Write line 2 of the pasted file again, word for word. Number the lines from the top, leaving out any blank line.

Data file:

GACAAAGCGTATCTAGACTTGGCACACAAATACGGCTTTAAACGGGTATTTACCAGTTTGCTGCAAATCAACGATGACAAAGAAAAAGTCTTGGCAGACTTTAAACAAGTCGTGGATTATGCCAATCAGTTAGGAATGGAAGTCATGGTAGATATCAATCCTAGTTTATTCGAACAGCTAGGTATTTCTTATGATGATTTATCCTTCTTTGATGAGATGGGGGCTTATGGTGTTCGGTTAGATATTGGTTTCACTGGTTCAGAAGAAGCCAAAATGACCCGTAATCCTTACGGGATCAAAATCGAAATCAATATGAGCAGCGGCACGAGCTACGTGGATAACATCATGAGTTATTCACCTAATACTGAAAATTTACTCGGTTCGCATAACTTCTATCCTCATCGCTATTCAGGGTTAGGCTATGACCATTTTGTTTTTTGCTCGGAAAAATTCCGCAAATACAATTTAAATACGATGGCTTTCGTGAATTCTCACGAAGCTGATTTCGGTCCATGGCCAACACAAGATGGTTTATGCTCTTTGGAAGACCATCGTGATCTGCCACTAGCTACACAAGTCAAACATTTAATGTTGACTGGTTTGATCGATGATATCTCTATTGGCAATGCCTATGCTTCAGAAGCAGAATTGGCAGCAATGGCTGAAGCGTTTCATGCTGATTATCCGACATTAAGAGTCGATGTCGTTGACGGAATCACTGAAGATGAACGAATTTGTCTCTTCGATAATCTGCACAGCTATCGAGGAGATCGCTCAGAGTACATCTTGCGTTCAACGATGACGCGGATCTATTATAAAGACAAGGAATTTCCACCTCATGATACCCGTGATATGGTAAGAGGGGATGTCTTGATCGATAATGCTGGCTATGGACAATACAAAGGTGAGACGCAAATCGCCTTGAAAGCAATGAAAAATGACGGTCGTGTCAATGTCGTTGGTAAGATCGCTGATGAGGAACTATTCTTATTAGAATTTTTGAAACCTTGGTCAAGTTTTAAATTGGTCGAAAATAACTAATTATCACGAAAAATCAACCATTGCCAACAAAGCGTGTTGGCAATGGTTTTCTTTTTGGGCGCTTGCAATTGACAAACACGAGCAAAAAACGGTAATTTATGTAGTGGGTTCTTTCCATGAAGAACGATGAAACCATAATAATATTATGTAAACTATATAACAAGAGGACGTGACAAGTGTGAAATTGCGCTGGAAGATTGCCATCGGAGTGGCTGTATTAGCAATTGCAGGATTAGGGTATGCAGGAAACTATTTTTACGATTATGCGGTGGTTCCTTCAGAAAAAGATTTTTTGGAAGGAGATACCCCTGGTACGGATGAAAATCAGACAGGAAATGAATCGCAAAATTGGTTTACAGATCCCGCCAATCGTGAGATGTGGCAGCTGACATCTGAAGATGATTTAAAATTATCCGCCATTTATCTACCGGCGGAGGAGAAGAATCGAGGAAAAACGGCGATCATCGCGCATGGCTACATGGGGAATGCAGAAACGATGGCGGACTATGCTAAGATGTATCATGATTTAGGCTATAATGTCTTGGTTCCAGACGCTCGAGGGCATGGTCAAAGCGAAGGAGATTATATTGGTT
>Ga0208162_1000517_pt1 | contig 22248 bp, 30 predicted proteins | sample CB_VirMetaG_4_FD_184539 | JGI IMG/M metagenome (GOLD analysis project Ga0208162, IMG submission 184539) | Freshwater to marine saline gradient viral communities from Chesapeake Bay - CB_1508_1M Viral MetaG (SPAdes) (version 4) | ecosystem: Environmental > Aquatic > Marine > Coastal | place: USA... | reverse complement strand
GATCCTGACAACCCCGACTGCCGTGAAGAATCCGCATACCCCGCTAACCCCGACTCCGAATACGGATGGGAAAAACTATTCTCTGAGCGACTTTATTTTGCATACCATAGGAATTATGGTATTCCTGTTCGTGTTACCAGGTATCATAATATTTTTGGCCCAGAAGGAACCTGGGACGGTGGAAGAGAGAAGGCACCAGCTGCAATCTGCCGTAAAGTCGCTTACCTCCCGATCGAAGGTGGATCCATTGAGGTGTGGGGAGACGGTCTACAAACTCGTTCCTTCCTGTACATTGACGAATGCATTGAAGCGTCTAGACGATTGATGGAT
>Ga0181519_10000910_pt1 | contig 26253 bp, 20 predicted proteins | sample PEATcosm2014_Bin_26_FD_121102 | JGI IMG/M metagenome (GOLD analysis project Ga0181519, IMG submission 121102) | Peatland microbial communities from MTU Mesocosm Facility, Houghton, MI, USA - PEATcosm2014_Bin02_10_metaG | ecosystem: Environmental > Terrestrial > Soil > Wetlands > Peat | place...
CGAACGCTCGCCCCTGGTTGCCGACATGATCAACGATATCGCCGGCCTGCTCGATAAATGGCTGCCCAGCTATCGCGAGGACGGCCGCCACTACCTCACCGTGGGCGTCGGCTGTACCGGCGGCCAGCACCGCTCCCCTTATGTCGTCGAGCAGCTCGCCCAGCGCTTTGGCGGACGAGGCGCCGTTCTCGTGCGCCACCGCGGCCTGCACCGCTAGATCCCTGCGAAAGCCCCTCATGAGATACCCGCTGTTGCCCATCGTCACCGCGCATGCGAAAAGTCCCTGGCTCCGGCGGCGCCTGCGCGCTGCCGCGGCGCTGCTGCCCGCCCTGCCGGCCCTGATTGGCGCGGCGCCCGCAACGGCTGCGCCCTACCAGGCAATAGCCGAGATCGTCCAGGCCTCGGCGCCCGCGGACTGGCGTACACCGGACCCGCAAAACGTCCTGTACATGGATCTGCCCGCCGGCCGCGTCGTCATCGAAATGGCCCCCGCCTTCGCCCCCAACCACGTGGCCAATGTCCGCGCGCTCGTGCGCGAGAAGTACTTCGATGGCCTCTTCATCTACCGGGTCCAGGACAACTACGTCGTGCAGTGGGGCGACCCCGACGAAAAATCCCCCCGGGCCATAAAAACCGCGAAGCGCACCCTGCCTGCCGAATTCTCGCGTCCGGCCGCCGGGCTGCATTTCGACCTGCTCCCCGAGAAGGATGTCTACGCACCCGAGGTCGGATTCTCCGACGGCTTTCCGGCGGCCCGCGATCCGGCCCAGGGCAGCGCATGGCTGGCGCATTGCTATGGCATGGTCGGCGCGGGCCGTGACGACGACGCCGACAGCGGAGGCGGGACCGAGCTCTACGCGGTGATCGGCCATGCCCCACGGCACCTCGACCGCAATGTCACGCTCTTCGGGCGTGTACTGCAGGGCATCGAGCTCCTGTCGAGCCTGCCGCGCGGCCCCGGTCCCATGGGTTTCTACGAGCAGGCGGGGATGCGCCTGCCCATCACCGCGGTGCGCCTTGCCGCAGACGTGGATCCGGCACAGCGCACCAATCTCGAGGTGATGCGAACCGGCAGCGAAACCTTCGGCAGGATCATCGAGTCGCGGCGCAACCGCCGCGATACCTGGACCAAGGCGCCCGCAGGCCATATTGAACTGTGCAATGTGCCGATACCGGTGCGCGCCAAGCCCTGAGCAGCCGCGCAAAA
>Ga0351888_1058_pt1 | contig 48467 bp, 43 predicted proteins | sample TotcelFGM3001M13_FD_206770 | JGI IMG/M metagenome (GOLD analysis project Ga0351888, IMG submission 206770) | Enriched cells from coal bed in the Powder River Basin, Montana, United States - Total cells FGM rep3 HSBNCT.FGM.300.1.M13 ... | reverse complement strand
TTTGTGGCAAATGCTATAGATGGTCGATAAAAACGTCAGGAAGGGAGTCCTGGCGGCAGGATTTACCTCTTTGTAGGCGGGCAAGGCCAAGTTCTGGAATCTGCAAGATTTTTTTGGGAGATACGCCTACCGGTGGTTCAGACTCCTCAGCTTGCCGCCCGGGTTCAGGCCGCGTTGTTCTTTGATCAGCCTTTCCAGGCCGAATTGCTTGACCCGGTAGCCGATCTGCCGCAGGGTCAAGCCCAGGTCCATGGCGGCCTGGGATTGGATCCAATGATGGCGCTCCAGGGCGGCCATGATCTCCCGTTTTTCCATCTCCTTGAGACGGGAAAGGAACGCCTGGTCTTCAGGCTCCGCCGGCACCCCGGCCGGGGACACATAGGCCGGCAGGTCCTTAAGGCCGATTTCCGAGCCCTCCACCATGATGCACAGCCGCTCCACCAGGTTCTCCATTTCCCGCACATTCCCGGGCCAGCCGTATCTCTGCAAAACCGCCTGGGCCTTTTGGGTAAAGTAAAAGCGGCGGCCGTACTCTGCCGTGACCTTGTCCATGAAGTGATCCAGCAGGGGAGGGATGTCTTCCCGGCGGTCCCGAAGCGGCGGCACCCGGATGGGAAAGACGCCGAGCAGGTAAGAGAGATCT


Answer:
>Ga0208162_1000517_pt1 | contig 22248 bp, 30 predicted proteins | sample CB_VirMetaG_4_FD_184539 | JGI IMG/M metagenome (GOLD analysis project Ga0208162, IMG submission 184539) | Freshwater to marine saline gradient viral communities from Chesapeake Bay - CB_1508_1M Viral MetaG (SPAdes) (version 4) | ecosystem: Environmental > Aquatic > Marine > Coastal | place: USA... | reverse complement strand